Chatbots in tourism and hospitality

The atavistic wish to voyage all around the world is inherent in every individual. According to Google, 82 per cent of travellers use the Internet for planning their travel and making online bookings. The rise and shine of chatbots has made a positive impact in customer interactions in the tourism sector, hotels, and other hospitality-related businesses. Leading companies like Skyscanner, Expedia, and Booking.com have already transformed digitally by using chatbots to retain their sales momentum.

Mezi for travel agencies. AI-powered Mezi is a free chatbot that assists travellers in making their travel plans simple, fast, and easy. It is integrated into Facebook Messenger, Slack, and Skype and can answer more complex questions than any other travel AI as it is equipped with a large dataset of itineraries, room inventory, and pricing details.

Fig. 8: Mezi for travel agencies (Credit: Mezi)

For the given dates and destinations, Mezi can provide the best flight and accommodation options and can also make recommendations like the best time to visit a particular place. Mezi is powerful in picking up the hints of the traveller’s needs from their own words and can reply to them instantly with all possible suggestions and recommendations. Besides working for travellers, Mezi offers business subscriptions for travel agencies and travel management companies.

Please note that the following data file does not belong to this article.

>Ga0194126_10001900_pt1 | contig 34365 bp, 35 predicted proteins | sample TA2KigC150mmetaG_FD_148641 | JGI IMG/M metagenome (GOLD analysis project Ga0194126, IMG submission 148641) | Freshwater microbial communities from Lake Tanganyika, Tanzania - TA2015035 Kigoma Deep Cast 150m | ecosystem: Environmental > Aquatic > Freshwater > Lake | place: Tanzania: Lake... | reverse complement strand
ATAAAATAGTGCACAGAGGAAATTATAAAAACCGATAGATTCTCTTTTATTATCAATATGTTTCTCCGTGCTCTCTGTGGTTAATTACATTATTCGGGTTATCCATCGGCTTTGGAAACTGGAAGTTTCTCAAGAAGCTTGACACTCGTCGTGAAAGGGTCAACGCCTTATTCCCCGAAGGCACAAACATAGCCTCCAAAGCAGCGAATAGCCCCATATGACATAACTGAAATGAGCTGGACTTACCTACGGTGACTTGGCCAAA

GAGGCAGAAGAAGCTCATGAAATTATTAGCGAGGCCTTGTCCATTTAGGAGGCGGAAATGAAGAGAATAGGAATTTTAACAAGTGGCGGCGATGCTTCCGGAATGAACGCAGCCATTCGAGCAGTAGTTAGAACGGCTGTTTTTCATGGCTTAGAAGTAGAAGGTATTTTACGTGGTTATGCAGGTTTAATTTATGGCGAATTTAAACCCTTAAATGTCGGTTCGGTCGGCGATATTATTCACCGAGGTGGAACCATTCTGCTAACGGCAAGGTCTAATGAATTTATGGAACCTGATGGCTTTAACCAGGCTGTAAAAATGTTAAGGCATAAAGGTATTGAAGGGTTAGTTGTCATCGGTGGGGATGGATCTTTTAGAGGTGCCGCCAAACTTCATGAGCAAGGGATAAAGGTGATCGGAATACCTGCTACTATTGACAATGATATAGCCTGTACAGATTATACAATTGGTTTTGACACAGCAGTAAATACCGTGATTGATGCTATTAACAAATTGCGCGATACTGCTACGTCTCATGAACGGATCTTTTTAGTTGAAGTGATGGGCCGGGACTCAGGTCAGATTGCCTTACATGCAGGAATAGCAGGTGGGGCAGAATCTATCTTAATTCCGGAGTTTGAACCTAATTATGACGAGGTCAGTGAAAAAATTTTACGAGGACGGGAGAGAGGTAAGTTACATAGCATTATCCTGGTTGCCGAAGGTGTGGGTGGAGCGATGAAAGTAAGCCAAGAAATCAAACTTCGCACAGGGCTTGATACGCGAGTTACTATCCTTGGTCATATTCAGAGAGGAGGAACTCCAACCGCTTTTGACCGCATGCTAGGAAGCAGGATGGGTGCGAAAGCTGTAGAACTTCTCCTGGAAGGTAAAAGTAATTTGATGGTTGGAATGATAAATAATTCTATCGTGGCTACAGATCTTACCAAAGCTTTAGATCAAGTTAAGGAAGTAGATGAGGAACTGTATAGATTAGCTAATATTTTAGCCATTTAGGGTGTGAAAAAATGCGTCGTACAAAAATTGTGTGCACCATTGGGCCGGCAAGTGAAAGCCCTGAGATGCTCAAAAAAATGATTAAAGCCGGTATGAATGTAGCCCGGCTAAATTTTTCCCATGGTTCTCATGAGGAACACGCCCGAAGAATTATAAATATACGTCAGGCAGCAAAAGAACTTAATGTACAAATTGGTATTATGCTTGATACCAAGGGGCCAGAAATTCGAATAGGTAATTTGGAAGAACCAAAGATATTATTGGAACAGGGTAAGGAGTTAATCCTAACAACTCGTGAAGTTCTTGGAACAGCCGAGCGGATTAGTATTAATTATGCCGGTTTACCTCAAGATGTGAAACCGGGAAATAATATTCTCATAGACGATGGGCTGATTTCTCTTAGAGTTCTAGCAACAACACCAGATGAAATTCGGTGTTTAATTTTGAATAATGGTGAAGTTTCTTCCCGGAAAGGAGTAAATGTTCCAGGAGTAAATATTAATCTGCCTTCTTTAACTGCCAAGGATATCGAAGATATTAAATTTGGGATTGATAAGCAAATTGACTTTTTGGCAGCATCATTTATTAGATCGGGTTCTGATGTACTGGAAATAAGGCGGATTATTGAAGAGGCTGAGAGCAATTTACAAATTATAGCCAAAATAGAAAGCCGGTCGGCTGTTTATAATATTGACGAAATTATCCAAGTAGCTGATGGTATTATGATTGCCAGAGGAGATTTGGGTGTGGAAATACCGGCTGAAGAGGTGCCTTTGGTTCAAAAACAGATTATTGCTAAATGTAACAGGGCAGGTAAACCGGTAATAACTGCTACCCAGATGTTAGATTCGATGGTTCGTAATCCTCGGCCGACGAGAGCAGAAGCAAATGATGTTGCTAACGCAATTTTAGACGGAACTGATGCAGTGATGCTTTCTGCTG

HiJiffy for hotels

Chatbots are also being used by hotels to handle customer lexicon by centralising, automating, and measuring all customer care activities. Customers can contact chatbot HiJiffy through any messaging channel; it can recognize and respond to the customers instantly, creating a fast-track revenue stream for the hotels. More than 500 hoteliers and property owners running their businesses in 30 countries use HiJiffy.

Fig. 9: HiJiffy for hotels (Credit: HiJiffy)

Conclusion

When a human resource is unable to handle the continuous demand for customer service well, organisations switch to AI-powered chatbots. AI chatbots are now being used in various fields to improve customer service and thus the revenue. Chatbots are useful not only for the cutting-edge tech companies but also for any start-up companies striving to scale up fast. You can also consider them to increase your sales by using this innovative way to engage your customers, enhance your company’s vision, and look up to a better future!


Dr Krishna Naga works as a Physics teacher. She has over twenty years of experience in this field. Her hobbies include reading and writing